Tag Archives: Buddhism

Reblogged: Bodh Gaya: the journey to Nirvana

Reblogged is a series of blog posts on my life in India coming from the weblogs I set-up. It’s an attempt to put the stories all in one place! The post Bodh Gaya: the journey to Nirvana was originally posted on October 15, 2012, two weeks after the experience. Another post preceded this one, which has more text to tell the story of a full day’s trip to Bodh Gaya with VSO co-volunteers Julie and Amanda. This was part of the vacation I called “The Pilgrimage” as we visited the holy cities of Bodh Gaya and Varanasi.

 Ok. Actually, I just can’t think of an apt title at this moment that I am writing this. Hahaha 🙂 But, yeah, you can pretty much say that this post indeed is about the journey of Buddha, not necessarily into Nirvana but in the achievement of enlightenment. Also, this will be about the journey of me, Juls and Amanda as we tried to understand what Buddhism is and how it has began here in India.
 
my favorite of the snaps at Bodh Gaya: the “pilgrims” with the Giant Buddha
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Reblogged: Bodh Gaya: the land of Buddha’s enlightenment

Reblogged is a series of blog posts on my life in India coming from the weblogs I set-up. It’s an attempt to put the stories all in one place! The post Bodh Gaya: the land of Buddha’s enlightenment was originally posted on September 30, 2012, written on the day things happened. Another post will follow after, which has more photos and videos as the way to tell the partial story about a full-week’s trip to North India with VSO co-volunteers Julie and Amanda, with their friend Laura. This was part of the vacation I called “The Pilgrimage” as we visited the holy cities of Bodh Gaya and Varanasi.

Oh yes! The stuff I used to hear from my history teachers is now coming into life! I am, at present, in Bodh Gaya, where prince Siddharta Gautama, later popularly known as Lord Buddha, was said to have achieved full enlightenment.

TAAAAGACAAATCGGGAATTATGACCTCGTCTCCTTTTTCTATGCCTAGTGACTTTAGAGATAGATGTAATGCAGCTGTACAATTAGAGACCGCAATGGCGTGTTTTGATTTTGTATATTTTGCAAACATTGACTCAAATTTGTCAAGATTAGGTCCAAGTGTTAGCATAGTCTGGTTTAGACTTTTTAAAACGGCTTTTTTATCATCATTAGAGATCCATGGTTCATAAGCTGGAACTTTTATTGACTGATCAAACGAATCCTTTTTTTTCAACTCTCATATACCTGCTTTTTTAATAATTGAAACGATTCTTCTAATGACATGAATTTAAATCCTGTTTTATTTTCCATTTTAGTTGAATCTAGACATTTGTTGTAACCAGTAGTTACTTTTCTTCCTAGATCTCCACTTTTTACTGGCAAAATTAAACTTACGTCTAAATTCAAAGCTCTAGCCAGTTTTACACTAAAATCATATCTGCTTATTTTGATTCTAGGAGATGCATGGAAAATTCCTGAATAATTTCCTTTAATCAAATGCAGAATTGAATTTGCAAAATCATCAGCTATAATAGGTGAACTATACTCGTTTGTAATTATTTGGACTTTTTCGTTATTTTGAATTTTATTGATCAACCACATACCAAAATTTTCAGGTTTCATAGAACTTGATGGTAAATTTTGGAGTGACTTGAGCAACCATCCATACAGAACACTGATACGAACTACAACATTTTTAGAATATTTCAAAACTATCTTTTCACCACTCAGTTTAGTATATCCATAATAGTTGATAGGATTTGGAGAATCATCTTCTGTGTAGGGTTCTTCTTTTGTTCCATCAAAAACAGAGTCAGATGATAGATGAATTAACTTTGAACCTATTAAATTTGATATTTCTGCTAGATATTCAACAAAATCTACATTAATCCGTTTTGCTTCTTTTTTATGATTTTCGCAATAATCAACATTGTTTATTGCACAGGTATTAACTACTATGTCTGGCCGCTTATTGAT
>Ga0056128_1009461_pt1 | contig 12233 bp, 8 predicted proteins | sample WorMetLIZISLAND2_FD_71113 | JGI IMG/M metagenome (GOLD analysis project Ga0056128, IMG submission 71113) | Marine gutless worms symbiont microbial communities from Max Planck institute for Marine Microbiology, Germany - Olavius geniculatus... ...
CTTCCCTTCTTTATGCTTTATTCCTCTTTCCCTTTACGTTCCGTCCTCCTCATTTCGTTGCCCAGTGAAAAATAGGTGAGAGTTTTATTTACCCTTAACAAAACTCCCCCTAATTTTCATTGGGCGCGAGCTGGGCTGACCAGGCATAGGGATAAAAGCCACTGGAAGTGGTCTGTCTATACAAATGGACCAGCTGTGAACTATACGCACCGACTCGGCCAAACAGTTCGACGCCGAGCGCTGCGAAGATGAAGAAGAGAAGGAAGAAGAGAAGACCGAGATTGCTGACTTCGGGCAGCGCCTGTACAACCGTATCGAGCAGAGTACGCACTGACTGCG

Backpacking South East Asia: Walking Around Rattanakosin Island, Bangkok

Bangkok is known here in the Philippines, and perhaps in many other countries, as a place to do your bargain shopping. Little do people know that it is in Bangkok where they will be introduced to Buddhism, whether it was their intention or not. As for me, I think Bangkok was my first official Buddhist induction—with Khao San Road, the backpackers mecca where I stayed (well, the next street), and Rattanakosin Island (as in the tourist area) being very Wat (temple) sections of Bangkok.

Backpacking SEA - Bangkok - Grand Palace Grounds

Don’t worry though, as being overloaded with Buddhism and Thai architecture is something that you should look forward to. I think the Buddhism and IndoChina-rooted/based architecture, religious and cultural heritage is something that is very different from other countries, especially the Philippines. So, without further ado, I give you an overview (so as not to spoil your personal discovery) of what Bangkok is beyond shopping. These photos were selected among the hundreds I took while walking from Thanon Khao San towards the tourist sites of Rattanakosin Island.

Backpacking SEA - Bangkok - Thanon Khao San Continue reading Backpacking South East Asia: Walking Around Rattanakosin Island, Bangkok

FotoFolio: Sunrise at Mt. Kanchenjunga (3rd highest peak in the world)

In my CouchSurfing profile, I shared that one of the most amazing things I have seen in my entire life is the sunrise at Mt. Kanchenjunga in the Himalayas. Mt. Kangchenjunga is the 3rd highest mountain in the world at 8,586m (28,169ft).

FotoFolio Darjeeling Kanchenjunga Mountain at Sunrise Close-up